The UK’s most famous fund manager has been having a terrible time recently – or perhaps infamous is a better way to describe Neil Woodford these days.
Trading in Woodford’s £3.7bn Equity Income fund was suspended last week after a stampede of investors rushed to get their money back. Those remaining are now stuck, and have been advised to brace themselves for a suspension longer than 28 days.
Despite the anger and frustration, Woodford has refused to waive the management fee, which many (including Financial Conduct Authority chief Andrew Bailey) have argued would have been an appropriate gesture of goodwill towards savers.
Unsurprisingly, investors – many of whom have used Woodford’s fund for their Isa or pension – are concerned, with some questioning why they were not sufficiently warned that their money could be locked in.
In reality, a suspension can happen to any open-ended fund, but the risk is greater when managers are invested in hard-to-sell illiquid holdings, such as property or unlisted stocks.
With open-ended funds (otherwise known as mutual funds), there are no limits to how many shares can be issued. This means that when investors buy shares in the fund, more shares are created. While this isn’t a problem when people are buying, if lots of investors decide to sell their shares at once, the fund manager might be forced to sell assets at discounted prices in order to quickly raise the cash to pay them.
Essentially, the fund manager has to manage the portfolio to accommodate inflows and outflows, ensuring that they have enough money available to give investors back their money, says Annabel Brodie-Smith from the Association of Investment Companies. “When the chips are down, the fund manager cannot sell the illiquid assets quickly enough to meet investor redemptions, despite retaining a cash cushion for these situations.”
The other issue is that fund-gating – that is, temporarily preventing people from withdrawing their money – inevitably brings bad publicity to the open-ended fund, therefore creating a sort of negative feedback loop, potentially prompting a further run on a fund once the suspension is lifted.
Where Woodford is concerned, his problems really arose when he ramped up his allocation to unquoted stocks to exceed the regulator’s 10 per cent limit in his flagship fund. What’s worse is that some of the positions in these unlisted stocks were quite large, making them all the more difficult to sell.
Perhaps if Woodford had stuck to the rules and not gone beyond the unquoted threshold, the fund wouldn’t have been forced to suspend. But really there is a bigger issue at play here, because this scandal has drawn attention to the risks when the underlying investments don’t align with the intended flexibility that the structure of the product is meant to provide.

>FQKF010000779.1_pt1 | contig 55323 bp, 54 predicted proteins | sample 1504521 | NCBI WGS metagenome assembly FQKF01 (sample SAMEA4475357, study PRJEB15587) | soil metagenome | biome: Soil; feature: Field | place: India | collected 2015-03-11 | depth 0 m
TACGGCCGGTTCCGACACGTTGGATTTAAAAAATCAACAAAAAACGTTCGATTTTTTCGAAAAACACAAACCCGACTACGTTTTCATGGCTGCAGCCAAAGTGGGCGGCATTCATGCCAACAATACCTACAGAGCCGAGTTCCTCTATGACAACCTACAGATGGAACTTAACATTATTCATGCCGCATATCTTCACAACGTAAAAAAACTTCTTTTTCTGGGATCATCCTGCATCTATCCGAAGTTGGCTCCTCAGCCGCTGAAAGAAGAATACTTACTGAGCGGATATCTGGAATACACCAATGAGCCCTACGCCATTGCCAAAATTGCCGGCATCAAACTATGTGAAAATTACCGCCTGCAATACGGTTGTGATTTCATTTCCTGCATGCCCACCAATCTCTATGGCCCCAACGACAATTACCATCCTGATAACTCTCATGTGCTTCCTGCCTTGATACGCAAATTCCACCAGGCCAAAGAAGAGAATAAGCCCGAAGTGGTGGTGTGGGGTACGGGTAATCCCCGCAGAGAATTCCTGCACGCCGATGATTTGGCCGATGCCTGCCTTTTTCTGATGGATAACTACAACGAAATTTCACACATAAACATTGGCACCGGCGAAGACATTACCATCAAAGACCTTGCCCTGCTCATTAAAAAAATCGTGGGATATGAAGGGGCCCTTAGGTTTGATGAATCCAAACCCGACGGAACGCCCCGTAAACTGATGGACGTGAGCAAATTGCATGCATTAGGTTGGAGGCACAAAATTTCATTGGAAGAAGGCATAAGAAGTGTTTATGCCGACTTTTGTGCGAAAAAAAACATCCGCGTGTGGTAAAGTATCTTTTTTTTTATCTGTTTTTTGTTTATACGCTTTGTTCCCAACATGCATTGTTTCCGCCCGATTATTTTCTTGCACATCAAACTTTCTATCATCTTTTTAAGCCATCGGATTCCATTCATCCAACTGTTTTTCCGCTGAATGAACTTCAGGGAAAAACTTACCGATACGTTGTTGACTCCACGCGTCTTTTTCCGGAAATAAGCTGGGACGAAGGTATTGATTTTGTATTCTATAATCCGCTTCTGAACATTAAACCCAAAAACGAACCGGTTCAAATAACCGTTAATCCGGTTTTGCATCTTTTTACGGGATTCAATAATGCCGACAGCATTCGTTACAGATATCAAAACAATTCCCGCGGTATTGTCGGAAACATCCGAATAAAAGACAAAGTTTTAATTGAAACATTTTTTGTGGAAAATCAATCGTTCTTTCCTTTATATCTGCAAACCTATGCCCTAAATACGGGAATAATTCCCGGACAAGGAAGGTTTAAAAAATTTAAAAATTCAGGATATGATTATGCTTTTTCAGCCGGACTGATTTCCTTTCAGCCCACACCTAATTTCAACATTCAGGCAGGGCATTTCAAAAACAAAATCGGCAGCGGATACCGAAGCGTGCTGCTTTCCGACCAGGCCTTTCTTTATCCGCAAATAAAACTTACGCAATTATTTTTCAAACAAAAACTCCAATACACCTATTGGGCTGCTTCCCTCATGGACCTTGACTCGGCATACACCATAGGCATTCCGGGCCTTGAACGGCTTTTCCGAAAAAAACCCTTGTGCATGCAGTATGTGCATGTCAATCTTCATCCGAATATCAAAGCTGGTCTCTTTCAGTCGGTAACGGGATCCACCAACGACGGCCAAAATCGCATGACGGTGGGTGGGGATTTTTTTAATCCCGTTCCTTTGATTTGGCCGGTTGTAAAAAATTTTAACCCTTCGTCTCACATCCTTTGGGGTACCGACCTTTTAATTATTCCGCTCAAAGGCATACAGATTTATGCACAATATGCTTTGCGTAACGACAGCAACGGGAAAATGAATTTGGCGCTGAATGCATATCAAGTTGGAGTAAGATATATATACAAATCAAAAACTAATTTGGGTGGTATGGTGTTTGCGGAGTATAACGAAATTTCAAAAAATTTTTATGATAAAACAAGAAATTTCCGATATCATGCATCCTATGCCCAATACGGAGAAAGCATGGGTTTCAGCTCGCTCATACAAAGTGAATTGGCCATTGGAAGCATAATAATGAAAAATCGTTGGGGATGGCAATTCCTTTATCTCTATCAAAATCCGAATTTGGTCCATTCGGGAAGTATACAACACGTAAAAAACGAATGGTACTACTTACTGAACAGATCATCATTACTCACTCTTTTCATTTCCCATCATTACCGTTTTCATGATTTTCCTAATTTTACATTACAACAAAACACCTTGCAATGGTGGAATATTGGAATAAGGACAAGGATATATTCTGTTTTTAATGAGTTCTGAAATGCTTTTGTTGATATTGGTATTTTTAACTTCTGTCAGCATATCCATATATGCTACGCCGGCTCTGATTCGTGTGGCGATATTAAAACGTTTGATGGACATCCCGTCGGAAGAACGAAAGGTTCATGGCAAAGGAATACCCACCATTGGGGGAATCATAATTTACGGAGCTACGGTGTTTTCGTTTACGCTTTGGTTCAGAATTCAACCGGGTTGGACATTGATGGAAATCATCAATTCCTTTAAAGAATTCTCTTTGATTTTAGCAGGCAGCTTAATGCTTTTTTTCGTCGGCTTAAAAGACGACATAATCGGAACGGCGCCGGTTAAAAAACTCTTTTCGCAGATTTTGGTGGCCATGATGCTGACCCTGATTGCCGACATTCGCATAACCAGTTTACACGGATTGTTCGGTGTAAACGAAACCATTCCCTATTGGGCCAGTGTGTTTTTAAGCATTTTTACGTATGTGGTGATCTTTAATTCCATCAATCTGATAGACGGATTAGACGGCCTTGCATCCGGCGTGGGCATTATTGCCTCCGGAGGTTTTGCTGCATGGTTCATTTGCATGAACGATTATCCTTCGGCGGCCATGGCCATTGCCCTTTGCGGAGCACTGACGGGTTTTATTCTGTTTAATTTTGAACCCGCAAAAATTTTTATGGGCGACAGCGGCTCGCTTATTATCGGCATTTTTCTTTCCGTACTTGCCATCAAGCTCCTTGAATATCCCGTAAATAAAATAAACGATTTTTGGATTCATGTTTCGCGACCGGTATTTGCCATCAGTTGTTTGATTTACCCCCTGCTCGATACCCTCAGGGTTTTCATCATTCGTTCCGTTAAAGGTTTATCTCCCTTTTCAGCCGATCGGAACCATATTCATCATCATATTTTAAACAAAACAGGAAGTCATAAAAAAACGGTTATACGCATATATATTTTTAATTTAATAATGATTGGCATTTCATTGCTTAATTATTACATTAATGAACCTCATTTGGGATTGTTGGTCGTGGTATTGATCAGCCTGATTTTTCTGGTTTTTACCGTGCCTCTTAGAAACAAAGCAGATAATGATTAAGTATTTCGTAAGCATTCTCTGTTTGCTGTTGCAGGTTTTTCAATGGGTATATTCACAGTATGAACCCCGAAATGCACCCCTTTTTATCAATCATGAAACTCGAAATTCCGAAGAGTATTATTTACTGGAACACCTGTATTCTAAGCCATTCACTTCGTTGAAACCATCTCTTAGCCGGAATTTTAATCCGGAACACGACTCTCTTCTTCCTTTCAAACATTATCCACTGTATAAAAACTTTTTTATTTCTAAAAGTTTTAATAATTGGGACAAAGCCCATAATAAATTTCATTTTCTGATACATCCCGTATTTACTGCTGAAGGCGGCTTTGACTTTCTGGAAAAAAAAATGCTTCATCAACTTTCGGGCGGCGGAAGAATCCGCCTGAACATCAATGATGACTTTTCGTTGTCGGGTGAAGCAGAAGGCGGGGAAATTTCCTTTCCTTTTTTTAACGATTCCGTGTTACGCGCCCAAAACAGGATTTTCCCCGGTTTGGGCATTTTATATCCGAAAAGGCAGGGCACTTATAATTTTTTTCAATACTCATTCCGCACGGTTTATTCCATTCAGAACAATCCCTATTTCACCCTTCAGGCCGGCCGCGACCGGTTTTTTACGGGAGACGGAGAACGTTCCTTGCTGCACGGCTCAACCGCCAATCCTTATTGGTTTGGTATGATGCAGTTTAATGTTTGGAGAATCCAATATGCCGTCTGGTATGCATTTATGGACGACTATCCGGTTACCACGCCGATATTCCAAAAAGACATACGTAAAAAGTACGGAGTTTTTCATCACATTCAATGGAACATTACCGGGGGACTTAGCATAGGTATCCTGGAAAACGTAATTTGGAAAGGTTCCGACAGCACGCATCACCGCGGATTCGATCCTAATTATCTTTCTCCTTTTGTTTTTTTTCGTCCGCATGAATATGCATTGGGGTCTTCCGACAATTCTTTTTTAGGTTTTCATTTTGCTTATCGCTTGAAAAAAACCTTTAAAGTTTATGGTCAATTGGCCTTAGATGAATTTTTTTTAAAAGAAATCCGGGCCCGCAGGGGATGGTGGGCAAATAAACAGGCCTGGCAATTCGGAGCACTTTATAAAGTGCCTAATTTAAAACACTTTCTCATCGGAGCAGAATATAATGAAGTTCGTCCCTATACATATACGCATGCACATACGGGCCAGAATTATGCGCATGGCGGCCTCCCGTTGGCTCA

“Open-ended funds which hold illiquid assets have a fundamental mismatch, as their daily dealing structure simply doesn’t match the reality of trading the underlying investments,” says Edward Park, deputy chief investment officer at Brooks Macdonald. “For this reason, within the property fund sector we now exclusively buy closed-ended listed investment vehicles.”
Issues around this really came to light in the months after the Brexit vote in 2016, when a string of large property funds were forced to suspend trading after thousands of investors panicked and cashed in.
It’s a mechanism that is designed to protect the remaining investors, giving managers time to sell off the underlying investments. But it’s also a predicament that could be avoided simply by preventing illiquid investments from being held in open-ended funds.
This is something that the Financial Conduct Authority is currently looking into, and Bailey has warned that daily withdrawals from funds holding illiquid assets could be banned.
The regulator is due to publish a policy statement containing final rules by the end of this month.
That’s not to say that illiquid investments are bad, it’s just that other structures are better suited to holding these types of assets.
For example, listed investment companies (commonly known as investment trusts) with a closed-ended structure are more suitable for investing in assets like unquoted shares, because managers don’t have to worry about money coming in or leaving the fund. Investment companies only have a set amount of shares available, which can be bought on an exchange like individual stocks.
The share price is affected by supply and demand, meaning it can trade at a premium or discount to its net asset value, without directly impacting the underlying businesses that the investment trust is invested in.
“While negative news might prompt a fall in the investment company’s share price, the portfolio will be unaffected,” says Brodie-Smith. “Investors may not like the investment company’s share price, but they can continue to buy and sell the investment company if they wish to.”
So essentially, for investors who want the assurance of daily liquidity, investment companies may be a better idea.
As Marc Haynes from Cohen & Steers says: “Investors can no longer afford to turn a blind eye to the structural flaw of open-ended funds – the inherent mismatch of trying to create daily liquidity in an investment vehicle when the underlying assets are illiquid. It means that the ability to sell may at times be illusory and unreliable.”
After the Woodford debacle, it’s time to make funds safer for investors.